In the latest round of interviews with the Democratic presidential candidates, both former Secretary of State Hillary Clinton and Sen. Bernie Sanders of Vermont trained their sights not on each other, but against Republican front-runner Donald Trump.
On Mar. 30, MSNBC host Rachel Maddow interviewed both Clinton and Sanders separately. The topic of conversation was less about the candidates’ rivalry and instead about the controversial statement given by Trump during an earlier town hall.
The business mogul, when pressed on the issue of abortion, asserted that women who seek the procedure should be legally punished. Almost immediately blasted by Democrats and Republicans alike, Trump quickly walked back his statement.
“What Donald Trump said today was outrageous and dangerous and [...] I’m constantly just taken aback at the kinds of things he advocates for,” Clinton said. She added that Trump’s pattern of rhetoric was routinely “outrageous and dangerous.”
Sanders remarked that calling Trump’s gaffe “shameful is probably understating that position … To punish a woman for having an abortion is beyond comprehension.”
Both candidates agreed that the massive amount of media coverage had disproportionately helped Trump ascend to the top of the GOP polls. President Barack Obama had already slammed the press for enabling the business mogul.
On Mar. 28, President Obama told reporters during a journalism awards dinner that it was their duty to ask candidates tougher questions, and, “A job well done is about more than just handing someone a microphone,” according to NPR.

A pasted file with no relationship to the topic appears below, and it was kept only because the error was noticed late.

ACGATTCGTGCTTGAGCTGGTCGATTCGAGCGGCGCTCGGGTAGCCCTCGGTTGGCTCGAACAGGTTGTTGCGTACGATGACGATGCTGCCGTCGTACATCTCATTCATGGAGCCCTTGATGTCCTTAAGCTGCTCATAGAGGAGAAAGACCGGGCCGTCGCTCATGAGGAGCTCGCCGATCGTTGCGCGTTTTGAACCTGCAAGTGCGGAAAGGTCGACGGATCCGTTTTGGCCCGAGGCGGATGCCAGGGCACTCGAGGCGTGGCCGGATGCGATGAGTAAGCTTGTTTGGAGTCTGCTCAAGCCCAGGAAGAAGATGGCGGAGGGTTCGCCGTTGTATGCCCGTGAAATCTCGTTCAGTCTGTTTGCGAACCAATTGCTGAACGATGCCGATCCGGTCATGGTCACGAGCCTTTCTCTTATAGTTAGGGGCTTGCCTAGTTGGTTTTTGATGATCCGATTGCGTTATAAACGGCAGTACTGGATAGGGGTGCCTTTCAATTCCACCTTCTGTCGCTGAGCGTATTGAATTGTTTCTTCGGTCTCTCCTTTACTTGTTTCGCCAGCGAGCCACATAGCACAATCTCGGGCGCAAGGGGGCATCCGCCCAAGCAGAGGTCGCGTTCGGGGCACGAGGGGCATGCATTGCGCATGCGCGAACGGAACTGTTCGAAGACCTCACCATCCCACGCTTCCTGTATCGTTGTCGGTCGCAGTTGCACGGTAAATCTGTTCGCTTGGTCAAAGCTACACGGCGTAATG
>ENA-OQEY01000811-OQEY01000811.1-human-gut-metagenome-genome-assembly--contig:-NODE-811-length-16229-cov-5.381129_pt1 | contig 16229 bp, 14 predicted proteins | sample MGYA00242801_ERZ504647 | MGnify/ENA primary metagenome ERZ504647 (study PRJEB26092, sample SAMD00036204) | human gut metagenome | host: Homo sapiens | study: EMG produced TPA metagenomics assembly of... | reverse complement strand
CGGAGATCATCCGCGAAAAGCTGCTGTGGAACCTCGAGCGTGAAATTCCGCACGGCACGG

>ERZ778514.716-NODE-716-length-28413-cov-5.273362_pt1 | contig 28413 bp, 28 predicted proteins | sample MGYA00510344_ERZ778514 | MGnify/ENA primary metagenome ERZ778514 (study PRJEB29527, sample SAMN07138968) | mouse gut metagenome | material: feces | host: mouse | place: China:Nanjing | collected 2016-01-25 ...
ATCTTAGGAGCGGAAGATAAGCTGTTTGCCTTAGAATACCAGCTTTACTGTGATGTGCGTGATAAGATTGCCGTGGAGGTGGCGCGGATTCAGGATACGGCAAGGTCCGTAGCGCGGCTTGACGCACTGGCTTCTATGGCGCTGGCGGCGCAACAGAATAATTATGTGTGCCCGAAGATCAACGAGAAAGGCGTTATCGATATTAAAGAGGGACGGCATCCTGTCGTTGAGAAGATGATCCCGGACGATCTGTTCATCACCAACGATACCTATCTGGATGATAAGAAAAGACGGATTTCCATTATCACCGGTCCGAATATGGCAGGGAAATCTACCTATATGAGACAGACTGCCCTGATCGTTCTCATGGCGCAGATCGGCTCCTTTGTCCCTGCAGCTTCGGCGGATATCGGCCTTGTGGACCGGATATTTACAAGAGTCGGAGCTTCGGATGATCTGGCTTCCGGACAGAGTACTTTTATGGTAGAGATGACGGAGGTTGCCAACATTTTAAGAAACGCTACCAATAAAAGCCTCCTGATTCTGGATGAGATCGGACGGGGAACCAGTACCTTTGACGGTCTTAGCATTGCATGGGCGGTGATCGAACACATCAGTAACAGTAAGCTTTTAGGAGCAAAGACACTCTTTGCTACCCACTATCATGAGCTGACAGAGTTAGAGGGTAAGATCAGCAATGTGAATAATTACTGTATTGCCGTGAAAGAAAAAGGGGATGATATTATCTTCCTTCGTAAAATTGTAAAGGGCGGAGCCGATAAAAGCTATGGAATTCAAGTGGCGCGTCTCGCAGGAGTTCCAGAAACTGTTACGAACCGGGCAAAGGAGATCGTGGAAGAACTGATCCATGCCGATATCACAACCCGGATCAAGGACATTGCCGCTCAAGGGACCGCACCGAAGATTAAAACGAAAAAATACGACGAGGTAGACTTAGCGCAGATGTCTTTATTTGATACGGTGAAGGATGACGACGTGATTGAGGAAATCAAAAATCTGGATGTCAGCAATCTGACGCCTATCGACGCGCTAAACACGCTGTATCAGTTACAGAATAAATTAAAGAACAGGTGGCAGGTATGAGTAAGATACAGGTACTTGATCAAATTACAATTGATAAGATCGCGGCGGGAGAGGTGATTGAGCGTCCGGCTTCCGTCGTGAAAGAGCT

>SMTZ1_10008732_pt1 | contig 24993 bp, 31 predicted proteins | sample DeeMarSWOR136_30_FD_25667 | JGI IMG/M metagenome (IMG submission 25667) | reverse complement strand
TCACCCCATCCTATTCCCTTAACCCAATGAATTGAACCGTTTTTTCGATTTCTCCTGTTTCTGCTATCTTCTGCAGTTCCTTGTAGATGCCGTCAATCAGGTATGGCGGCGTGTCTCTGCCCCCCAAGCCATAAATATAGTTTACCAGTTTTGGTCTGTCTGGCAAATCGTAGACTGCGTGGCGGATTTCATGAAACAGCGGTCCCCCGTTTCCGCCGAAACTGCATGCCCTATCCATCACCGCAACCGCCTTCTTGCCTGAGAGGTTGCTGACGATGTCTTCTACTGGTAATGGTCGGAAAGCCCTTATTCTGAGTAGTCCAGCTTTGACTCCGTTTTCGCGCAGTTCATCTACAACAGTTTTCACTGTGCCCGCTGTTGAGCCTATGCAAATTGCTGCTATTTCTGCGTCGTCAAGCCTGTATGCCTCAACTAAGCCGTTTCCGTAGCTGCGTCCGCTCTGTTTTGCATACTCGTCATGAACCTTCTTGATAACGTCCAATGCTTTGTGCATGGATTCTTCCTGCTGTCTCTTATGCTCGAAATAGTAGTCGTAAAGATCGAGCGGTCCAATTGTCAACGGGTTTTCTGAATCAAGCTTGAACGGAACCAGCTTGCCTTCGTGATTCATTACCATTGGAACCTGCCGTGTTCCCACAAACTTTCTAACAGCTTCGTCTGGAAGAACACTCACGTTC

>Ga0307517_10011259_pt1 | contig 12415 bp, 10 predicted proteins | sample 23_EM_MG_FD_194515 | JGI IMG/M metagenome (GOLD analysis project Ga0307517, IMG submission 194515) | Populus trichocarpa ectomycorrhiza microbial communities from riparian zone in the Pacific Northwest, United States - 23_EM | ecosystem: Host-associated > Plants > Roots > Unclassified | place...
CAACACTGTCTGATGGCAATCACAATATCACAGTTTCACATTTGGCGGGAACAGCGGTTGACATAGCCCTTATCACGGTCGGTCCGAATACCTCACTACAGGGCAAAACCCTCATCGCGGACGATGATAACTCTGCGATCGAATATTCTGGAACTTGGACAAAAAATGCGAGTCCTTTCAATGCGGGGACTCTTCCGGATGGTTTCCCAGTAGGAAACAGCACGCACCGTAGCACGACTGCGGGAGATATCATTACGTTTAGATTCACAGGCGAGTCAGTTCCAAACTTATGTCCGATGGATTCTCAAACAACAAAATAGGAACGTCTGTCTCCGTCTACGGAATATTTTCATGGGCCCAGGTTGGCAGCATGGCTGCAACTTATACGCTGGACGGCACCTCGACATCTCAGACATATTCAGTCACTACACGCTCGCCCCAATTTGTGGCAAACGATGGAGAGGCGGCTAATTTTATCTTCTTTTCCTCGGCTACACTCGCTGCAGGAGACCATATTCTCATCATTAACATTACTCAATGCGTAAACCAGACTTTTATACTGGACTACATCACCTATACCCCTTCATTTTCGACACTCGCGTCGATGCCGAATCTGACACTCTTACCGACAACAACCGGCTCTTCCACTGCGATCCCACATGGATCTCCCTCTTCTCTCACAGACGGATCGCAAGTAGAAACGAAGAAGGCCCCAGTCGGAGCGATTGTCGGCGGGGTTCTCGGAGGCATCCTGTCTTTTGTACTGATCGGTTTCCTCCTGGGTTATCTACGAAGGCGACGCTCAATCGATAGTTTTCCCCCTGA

In comparison to Obama, Clinton was more diplomatic in chiding the media coverage of Trump.
“Look, I’m not going to — you know, join in the chorus of bashing the press,” Clinton said. “But for a long time… I think the media just was in awe of the ratings spikes, and the amazing number of eyes that were willing to watch Trump do anything. And so he was basically unchallenged.”
Sanders was less forgiving, stating that if the press properly focused on the substance of the Republican candidates’ policies, the GOP would become a “fringe party.”
“The Republican Party today now is a joke, maintained by a media which really does not force them to discuss their issues,” Sanders said. “All that I'm saying is that Trump is nobody’s fool. He knows how to manipulate the media and you say an absurd thing and the media is all over it.”
Clinton blamed the GOP establishment for creating an environment where Trump could thrive, adding that if they were appalled by the business mogul’s policies then “they should look in the mirror.”
The former Secretary of State added that Trump’s foreign policy stances had left U.S. allies panicked that the business mogul could be president. Sanders summed up Trump’s effect on the GOP primary as “an international embarrassment.”
Clinton is currently the odds-on favorite to become the Democratic nominee, although Sanders has gained ground is several upcoming state showdowns.
According to a Marquette Law School poll, Sanders is leading in the upcoming Wisconsin primary by 49.2 percent while Clinton is currently clocking 44.9 percent support, The Hill reports.